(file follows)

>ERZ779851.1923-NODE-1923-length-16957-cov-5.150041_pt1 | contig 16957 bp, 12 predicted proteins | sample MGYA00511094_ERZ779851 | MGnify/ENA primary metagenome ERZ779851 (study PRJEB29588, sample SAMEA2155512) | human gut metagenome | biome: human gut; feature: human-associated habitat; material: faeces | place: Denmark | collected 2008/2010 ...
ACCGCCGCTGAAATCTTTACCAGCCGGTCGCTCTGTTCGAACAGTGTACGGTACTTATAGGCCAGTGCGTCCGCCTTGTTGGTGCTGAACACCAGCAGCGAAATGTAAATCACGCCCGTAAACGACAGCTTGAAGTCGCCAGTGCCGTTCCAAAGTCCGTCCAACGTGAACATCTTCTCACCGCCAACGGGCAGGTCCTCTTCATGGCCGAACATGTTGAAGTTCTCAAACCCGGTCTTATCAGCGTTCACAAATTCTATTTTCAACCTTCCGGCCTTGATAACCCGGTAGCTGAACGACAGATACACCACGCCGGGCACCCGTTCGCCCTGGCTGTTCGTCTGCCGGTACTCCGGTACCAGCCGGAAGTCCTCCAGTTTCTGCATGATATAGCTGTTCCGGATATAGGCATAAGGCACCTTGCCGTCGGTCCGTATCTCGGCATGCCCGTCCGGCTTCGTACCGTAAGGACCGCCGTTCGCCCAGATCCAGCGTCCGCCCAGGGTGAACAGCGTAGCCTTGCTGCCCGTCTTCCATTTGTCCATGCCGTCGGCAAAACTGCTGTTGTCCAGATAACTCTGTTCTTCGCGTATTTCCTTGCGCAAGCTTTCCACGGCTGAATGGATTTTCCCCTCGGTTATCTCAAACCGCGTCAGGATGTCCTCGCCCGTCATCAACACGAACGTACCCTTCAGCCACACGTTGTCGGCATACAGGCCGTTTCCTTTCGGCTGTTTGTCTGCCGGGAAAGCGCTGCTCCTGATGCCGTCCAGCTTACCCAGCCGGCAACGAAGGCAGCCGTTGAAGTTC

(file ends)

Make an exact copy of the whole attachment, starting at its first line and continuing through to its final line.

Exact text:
>ERZ779851.1923-NODE-1923-length-16957-cov-5.150041_pt1 | contig 16957 bp, 12 predicted proteins | sample MGYA00511094_ERZ779851 | MGnify/ENA primary metagenome ERZ779851 (study PRJEB29588, sample SAMEA2155512) | human gut metagenome | biome: human gut; feature: human-associated habitat; material: faeces | place: Denmark | collected 2008/2010 ...
ACCGCCGCTGAAATCTTTACCAGCCGGTCGCTCTGTTCGAACAGTGTACGGTACTTATAGGCCAGTGCGTCCGCCTTGTTGGTGCTGAACACCAGCAGCGAAATGTAAATCACGCCCGTAAACGACAGCTTGAAGTCGCCAGTGCCGTTCCAAAGTCCGTCCAACGTGAACATCTTCTCACCGCCAACGGGCAGGTCCTCTTCATGGCCGAACATGTTGAAGTTCTCAAACCCGGTCTTATCAGCGTTCACAAATTCTATTTTCAACCTTCCGGCCTTGATAACCCGGTAGCTGAACGACAGATACACCACGCCGGGCACCCGTTCGCCCTGGCTGTTCGTCTGCCGGTACTCCGGTACCAGCCGGAAGTCCTCCAGTTTCTGCATGATATAGCTGTTCCGGATATAGGCATAAGGCACCTTGCCGTCGGTCCGTATCTCGGCATGCCCGTCCGGCTTCGTACCGTAAGGACCGCCGTTCGCCCAGATCCAGCGTCCGCCCAGGGTGAACAGCGTAGCCTTGCTGCCCGTCTTCCATTTGTCCATGCCGTCGGCAAAACTGCTGTTGTCCAGATAACTCTGTTCTTCGCGTATTTCCTTGCGCAAGCTTTCCACGGCTGAATGGATTTTCCCCTCGGTTATCTCAAACCGCGTCAGGATGTCCTCGCCCGTCATCAACACGAACGTACCCTTCAGCCACACGTTGTCGGCATACAGGCCGTTTCCTTTCGGCTGTTTGTCTGCCGGGAAAGCGCTGCTCCTGATGCCGTCCAGCTTACCCAGCCGGCAACGAAGGCAGCCGTTGAAGTTC